Think back to the floods of just a few weeks ago
“Why do we spend money in Bangladesh when it needs spending in Great Britain?” asked an MP, “It’s tragic for those families and I think we should pause allocating funds abroad for those reasons as well.”
Somebody else added, “What we need to do is to sort out the problems which are occurring here and not focus so much on developing countries. We need to put that right as soon as possible.”
Ukip leader Nigel Farage said: “As our own people suffer, the Government continues to spend £12billion abroad on foreign aid. Wrong.”
But somebody else (Liam Cox) blogged, “I live in Hebden Bridge, Yorkshire,” – a place which was very badly flooded in the days after Christmas.
And then he went on to remind his Facebook friends of devastation on a very different scale befalling human beings around the world.
“I’m alive,” he wrote. “I’m safe.
“My family are safe. We don’t live in fear. I’m free.
“There aren’t bullets flying about. There aren’t bombs going off. I’m not being forced to flee my home and I’m not being shunned by the richest countries in the world or criticised by its residents.
He continued: “All you morons vomiting your xenophobia on here about how money should only be spent ‘on our own’ need to look at yourselves closely in the mirror.
“I request you ask yourselves a very important question… ‘Am I a decent and honourable human being?’ because home isn’t just the UK, home is everywhere on this planet”.
Somebody else – interviewed on TV from his devastated home in Cumbria said that one major positive result of the flooding there was how the community came together to help each other – many total strangers.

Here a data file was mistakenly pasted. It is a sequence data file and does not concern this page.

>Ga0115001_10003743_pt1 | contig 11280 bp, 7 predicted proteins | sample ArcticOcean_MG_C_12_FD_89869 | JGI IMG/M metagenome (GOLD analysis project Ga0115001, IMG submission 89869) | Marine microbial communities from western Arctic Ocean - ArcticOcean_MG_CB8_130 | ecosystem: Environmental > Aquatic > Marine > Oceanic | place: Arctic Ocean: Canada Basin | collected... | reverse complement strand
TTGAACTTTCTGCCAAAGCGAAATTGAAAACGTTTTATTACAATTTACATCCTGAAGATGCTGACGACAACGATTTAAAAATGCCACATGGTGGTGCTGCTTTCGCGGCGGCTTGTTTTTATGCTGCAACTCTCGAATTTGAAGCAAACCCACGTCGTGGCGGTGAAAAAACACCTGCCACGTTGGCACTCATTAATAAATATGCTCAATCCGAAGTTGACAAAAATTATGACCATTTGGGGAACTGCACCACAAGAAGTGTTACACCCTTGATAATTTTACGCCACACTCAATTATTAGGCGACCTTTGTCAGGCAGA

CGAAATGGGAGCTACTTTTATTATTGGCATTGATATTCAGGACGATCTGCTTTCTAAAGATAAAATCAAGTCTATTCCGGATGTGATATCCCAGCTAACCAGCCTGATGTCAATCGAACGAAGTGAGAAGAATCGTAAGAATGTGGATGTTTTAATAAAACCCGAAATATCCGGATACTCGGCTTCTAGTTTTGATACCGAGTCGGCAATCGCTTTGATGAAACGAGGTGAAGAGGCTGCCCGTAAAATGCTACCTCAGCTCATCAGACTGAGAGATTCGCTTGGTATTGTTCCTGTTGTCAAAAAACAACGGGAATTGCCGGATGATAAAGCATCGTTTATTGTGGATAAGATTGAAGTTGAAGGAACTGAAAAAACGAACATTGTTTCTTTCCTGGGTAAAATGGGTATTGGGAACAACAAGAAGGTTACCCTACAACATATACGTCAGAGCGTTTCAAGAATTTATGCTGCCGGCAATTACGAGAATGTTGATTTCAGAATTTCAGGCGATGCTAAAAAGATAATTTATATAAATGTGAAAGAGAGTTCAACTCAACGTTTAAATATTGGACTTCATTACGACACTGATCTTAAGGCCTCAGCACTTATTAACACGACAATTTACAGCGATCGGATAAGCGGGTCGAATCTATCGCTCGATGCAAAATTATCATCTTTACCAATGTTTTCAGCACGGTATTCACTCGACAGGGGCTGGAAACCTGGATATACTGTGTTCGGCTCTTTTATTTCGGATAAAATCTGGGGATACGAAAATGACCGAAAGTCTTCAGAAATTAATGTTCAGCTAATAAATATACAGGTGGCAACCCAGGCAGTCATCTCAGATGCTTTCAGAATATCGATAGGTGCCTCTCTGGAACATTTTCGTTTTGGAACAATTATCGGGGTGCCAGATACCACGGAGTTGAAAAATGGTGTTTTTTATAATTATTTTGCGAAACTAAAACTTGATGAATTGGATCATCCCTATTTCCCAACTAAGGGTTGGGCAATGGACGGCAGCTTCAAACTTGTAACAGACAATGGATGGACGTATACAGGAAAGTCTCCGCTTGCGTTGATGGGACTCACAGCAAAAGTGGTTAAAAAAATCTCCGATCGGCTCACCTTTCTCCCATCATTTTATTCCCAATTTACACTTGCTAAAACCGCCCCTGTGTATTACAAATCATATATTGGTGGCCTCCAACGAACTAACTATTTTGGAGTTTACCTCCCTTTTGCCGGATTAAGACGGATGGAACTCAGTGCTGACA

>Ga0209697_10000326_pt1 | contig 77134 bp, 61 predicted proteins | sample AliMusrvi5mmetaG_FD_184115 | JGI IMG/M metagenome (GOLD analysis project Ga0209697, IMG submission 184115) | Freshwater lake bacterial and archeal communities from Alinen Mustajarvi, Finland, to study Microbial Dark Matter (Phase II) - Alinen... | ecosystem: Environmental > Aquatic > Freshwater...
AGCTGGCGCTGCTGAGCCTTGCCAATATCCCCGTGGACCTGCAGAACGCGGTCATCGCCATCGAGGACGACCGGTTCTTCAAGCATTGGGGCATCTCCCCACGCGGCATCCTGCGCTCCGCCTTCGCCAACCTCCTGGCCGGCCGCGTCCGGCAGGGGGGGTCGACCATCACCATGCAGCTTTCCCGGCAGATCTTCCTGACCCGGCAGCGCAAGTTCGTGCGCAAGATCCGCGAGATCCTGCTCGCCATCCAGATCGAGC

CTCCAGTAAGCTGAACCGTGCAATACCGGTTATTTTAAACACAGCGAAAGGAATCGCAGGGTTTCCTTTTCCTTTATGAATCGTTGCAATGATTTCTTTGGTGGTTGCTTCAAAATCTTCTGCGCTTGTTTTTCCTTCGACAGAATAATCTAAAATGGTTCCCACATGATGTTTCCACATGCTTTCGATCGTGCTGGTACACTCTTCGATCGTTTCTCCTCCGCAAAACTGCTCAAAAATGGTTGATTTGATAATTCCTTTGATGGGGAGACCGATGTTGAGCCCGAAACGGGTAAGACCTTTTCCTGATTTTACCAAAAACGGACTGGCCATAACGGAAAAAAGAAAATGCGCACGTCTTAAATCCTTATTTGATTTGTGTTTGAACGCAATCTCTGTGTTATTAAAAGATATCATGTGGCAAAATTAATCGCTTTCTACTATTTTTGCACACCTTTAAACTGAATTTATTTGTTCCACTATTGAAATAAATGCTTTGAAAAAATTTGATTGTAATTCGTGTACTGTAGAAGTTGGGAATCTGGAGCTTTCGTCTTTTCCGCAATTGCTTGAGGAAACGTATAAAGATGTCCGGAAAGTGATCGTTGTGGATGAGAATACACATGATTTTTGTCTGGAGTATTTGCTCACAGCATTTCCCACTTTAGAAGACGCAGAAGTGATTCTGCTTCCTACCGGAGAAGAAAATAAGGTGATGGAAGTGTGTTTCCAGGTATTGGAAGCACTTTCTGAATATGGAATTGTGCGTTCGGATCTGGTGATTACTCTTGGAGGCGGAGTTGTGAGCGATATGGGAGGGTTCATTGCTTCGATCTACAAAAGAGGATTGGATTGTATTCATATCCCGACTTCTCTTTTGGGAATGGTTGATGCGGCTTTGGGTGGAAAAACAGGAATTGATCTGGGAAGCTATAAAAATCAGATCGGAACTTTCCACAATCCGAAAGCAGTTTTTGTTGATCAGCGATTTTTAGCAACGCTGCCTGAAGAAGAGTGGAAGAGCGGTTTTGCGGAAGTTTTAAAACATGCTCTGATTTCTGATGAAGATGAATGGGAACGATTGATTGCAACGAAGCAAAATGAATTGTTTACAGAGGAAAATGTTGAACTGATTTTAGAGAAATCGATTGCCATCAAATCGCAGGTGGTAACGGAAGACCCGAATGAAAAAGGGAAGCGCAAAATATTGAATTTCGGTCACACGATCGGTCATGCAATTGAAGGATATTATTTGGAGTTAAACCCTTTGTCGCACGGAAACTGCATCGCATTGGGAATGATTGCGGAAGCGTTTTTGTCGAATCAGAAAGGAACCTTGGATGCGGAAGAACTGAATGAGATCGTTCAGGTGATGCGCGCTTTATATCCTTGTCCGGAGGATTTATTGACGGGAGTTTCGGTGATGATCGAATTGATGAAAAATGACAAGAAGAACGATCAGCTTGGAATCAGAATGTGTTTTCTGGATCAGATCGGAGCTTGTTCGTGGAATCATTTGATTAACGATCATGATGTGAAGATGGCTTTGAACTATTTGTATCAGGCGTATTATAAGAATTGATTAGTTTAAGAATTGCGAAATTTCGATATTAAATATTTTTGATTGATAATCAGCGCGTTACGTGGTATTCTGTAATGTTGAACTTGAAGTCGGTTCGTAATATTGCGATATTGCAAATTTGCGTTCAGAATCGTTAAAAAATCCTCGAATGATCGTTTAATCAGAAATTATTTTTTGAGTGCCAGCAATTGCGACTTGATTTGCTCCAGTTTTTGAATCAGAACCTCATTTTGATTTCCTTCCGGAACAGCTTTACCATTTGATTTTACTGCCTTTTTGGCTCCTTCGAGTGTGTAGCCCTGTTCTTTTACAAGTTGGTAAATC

Broaden this – community… aren’t we all citizens of one world… with rich and safe, and poor and distressed within the one family of humankind?
We live with an “us/them” mentality. We view people as right or wrong, good or bad, in or out. We are impoverished by our lack of vision, captive to behaviours that demean and devalue other people, and blinded by attitudes that folks of different skin tone or culture or gender or sexual orientation or political persuasion are less than children of the living God and don’t deserve to be treated as brothers and sisters in Christ.
Christ’s message should prompt us to value people we would sometimes rather ignore; and because to be the church, we must be daring and bold enough to step beyond traditional boundaries to encounter God in radically new ways.
Dare we choose to live into the truth which is at the very heart of the gospel, the truth proclaimed by Jesus when he opened the book of the prophet Isaiah?
If we don’t, we rob ourselves of the incalculable joy of serving the one whose first word and last word is never anything less than love.
Let’s waken up to what we are called to do!
Let us pray. Ever gracious God, as we seek to become moreChristlike in our behaviour and action, enrich and empower us with the simple straightforward truth of the gospel. Make us bold in our witness so that your love is known to all people. This we pray in the name of our Saviour and Lord. Amen.